3D Printing Electric Skateboard Electronics

Custom lighting system for my electric skateboard

Recently I’ve joined a local electric skateboard group that goes on regular group rides. Unfortunately most of these are at night and I don’t have any sort of lights. It’s dangerous to ride at night as I can’t see what’s ahead of me and others can’t see me.

Instead of forking out a large amount of money for some pretty basic (and boring) lights I decided to make my own. I purchased some 300 LED/m WS2812B strip and a 15W LED light bar off eBay. The light bar requires 12v so I built a 3s3p (12.6v, ~6Ah) battery pack out of 18650 Li-ion batteries. This means I needed a 5v power supply to run the LED strips and ESP8266 micro controller. Products on eBay tend to be overrated so I normally aim for something rated much higher than necessary.

The 5v, 5A power supply used.

I designed and 3D printed a case to fit all of the batteries and electronics inside. It’s a bit bigger than necessary but I wasn’t certain on the size of everything when I made it. I designed it so the light bar attaches onto the front so it’s easier to mount on the board. The cables come out via two waterproof glands for the light bar, and charger (red, black) / led strip (yellow, green, white).

The controller box and light bar mount.

The adhesive that comes on the LED strip isn’t very good. I 3D printed some little plastic holders for the strip instead. Using some tiny screws, these screwed into the board for a really solid mount. Near the back wheels it was easier to use zip ties for mounting the strip.

The underside of the board with the light strips held in place by some 3D printed plastic clips.

The final result is great! It makes a huge difference while riding at night. I can clearly see what’s in front of me, and everyone can see me coming from ages away due to the fancy light show going on underneath the board and huge light bar on the front. ūüėČ

Drones Electronics

DIY 3DR Solo Charger (also car charger)

So I bought a 3DR Solo “Smart Drone” and some spare batteries. ¬†To charge them all faster I thought I’d make my own charger. ¬†I’ve also made a little adaptor so I can charge them in my car. ¬†(run another cable off the car battery or turn the current down when using a car)

First of all you must¬†use a voltage and¬†current limited power supply. ¬†If you don’t you’ll damage the battery or worse, start a fire. ¬†These may be “smart batteries” but they will happily accept more voltage and current than what’s good for them.

I’ve made lots of assumptions in this build log/tutorial. ¬†if you can’t do some of the stuff it assumes then¬†this project probably isn’t for you.

Before starting you should be comfortable with:

  • Using a multimeter for measuring voltage and current
  • Soldering
  • Reading basic circuit diagrams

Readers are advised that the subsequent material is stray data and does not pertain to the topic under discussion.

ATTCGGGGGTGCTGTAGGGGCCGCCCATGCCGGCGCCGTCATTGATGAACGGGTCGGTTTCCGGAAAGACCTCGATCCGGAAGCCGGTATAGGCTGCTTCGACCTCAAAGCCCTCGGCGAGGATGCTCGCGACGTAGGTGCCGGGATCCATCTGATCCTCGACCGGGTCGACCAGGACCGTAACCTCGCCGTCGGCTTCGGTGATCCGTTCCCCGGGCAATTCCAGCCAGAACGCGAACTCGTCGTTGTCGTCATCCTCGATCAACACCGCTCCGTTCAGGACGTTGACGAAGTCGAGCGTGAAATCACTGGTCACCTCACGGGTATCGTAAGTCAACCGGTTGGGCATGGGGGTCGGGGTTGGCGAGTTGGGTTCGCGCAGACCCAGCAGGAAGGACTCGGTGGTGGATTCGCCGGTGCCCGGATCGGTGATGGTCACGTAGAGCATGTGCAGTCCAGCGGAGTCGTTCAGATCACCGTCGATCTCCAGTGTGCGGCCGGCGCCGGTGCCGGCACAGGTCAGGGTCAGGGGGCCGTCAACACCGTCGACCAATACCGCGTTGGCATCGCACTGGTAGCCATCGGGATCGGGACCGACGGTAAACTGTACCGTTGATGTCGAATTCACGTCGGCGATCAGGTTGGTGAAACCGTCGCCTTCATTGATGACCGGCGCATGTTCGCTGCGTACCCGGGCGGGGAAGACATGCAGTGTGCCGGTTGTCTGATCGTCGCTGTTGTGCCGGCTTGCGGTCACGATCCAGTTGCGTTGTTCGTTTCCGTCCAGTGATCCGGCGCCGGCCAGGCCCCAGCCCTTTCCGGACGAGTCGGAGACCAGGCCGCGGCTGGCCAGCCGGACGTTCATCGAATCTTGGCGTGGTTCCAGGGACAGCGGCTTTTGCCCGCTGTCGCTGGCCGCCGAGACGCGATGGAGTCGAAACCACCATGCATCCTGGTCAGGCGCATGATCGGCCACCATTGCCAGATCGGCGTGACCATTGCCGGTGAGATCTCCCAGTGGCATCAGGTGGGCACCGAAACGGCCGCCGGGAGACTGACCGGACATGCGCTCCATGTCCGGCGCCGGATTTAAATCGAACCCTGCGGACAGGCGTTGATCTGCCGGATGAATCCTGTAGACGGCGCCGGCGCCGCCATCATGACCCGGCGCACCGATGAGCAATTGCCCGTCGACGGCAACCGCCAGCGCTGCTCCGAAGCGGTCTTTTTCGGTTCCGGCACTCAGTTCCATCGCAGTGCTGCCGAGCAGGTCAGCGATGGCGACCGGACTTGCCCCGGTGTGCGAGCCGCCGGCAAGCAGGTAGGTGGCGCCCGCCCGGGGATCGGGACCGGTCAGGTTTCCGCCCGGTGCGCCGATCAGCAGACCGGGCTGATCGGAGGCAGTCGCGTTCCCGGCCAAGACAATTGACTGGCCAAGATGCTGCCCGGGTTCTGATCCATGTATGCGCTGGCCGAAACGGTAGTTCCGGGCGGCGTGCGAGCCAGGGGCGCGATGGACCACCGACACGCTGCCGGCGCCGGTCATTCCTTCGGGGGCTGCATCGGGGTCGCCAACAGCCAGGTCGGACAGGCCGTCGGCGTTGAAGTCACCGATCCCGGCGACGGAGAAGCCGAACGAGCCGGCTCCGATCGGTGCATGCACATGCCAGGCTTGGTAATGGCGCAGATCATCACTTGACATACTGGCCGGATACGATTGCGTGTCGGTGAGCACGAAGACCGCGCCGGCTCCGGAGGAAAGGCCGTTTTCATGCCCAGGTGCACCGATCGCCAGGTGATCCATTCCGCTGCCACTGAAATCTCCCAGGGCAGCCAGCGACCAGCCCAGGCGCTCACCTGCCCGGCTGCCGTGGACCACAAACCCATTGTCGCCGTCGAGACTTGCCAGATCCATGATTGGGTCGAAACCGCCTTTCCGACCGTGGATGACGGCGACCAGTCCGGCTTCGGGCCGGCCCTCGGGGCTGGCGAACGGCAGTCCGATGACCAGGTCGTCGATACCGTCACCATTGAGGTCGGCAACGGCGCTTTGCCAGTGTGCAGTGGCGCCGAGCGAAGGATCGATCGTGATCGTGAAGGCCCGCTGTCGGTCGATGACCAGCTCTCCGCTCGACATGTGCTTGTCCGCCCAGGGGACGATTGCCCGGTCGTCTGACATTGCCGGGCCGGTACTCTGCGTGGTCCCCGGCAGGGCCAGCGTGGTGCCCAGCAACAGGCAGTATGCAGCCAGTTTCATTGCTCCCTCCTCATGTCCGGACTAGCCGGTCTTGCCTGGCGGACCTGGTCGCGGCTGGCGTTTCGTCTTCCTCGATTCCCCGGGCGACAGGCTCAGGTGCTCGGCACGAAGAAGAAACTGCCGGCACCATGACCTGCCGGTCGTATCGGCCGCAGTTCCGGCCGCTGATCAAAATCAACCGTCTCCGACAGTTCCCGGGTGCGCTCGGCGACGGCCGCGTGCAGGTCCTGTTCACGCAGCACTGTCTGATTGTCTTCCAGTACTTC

• Having a power supply of 12v at¬†~7A per charger


Boost Converter ~$7 (link)

I used one of these boost converters off eBay. ¬†They’re cheap and can be used for many things as you can set the exact output voltage and apply a current limit. ¬†I ordered a couple to keep on hand.

Input Connector РXT60 (you can use anything)

I love the yellow XT60 connectors, they come on most LiPo batteries I buy and can handle 60 amps.  They are easy to solder and plug/unplug.  Anything I have that uses/supplies around 12v has an XT60 on it making lots of things interchangeable.  (like my glue gun that can be used on batteries, desk power supply and car) You can get these online or from HobbyKing.

Output Connectors – Copper Clad Board (link for Australia)

The output connectors are a bit tricky. ¬†They don’t use a readily available¬†connector. ¬†I just found some copper clad board that fit snugly and cut out the correct size. ¬†My calipers broke so I can’t measure it properly but I’d guess it’s the standard 1.5mm thick stuff. ¬†I’m currently working on a 3D printed connector, at the moment you have to manually plug the +/- connectors in. ¬†If you get the polarity¬†wrong, you¬†will blow up your¬†boost converter and probably the battery controller.

Hint: shorten one side so it’s harder to short.

Optional Case/Fan

I also bought a plastic case for about $3 and used a random 12v fan I had lying around.  This makes for a clean setup that stays cool.

How to assemble

1) The Case/Fan

If you’re putting the boost converter inside a case like I did you need some form of active cooling. ¬†I drilled a bunch of holes in the tops roughly the shape of where air blows from the fan. ¬†I drilled about 1/3 of the holes on the side to force the air into the case then out the side. ¬†I then use a rubber band to hold the fan in place. ¬†I only put it over half so more of the blades were over the holes and so I can attach another charger.

2) Wiring

The wiring is pretty straight forward. ¬†I’ve attached a diagram to help out. ¬†Make sure you use cables capable of carrying 16.8v @ 5A on the output and 12v @ 7A on the input.

3) Setting Voltage/Current

If you got the same boost converter I did (or one that looks similar) you can probably use the diagram below for reference.  Turn the current limit all the way down to the minimum.  (you should hear clicking when the trim pot hits the min) Next, get your multimeter and check the voltage.  Keep twisting the voltage trim pot until it gets to exactly 16.8v.  If you go any higher you risk damaging the battery.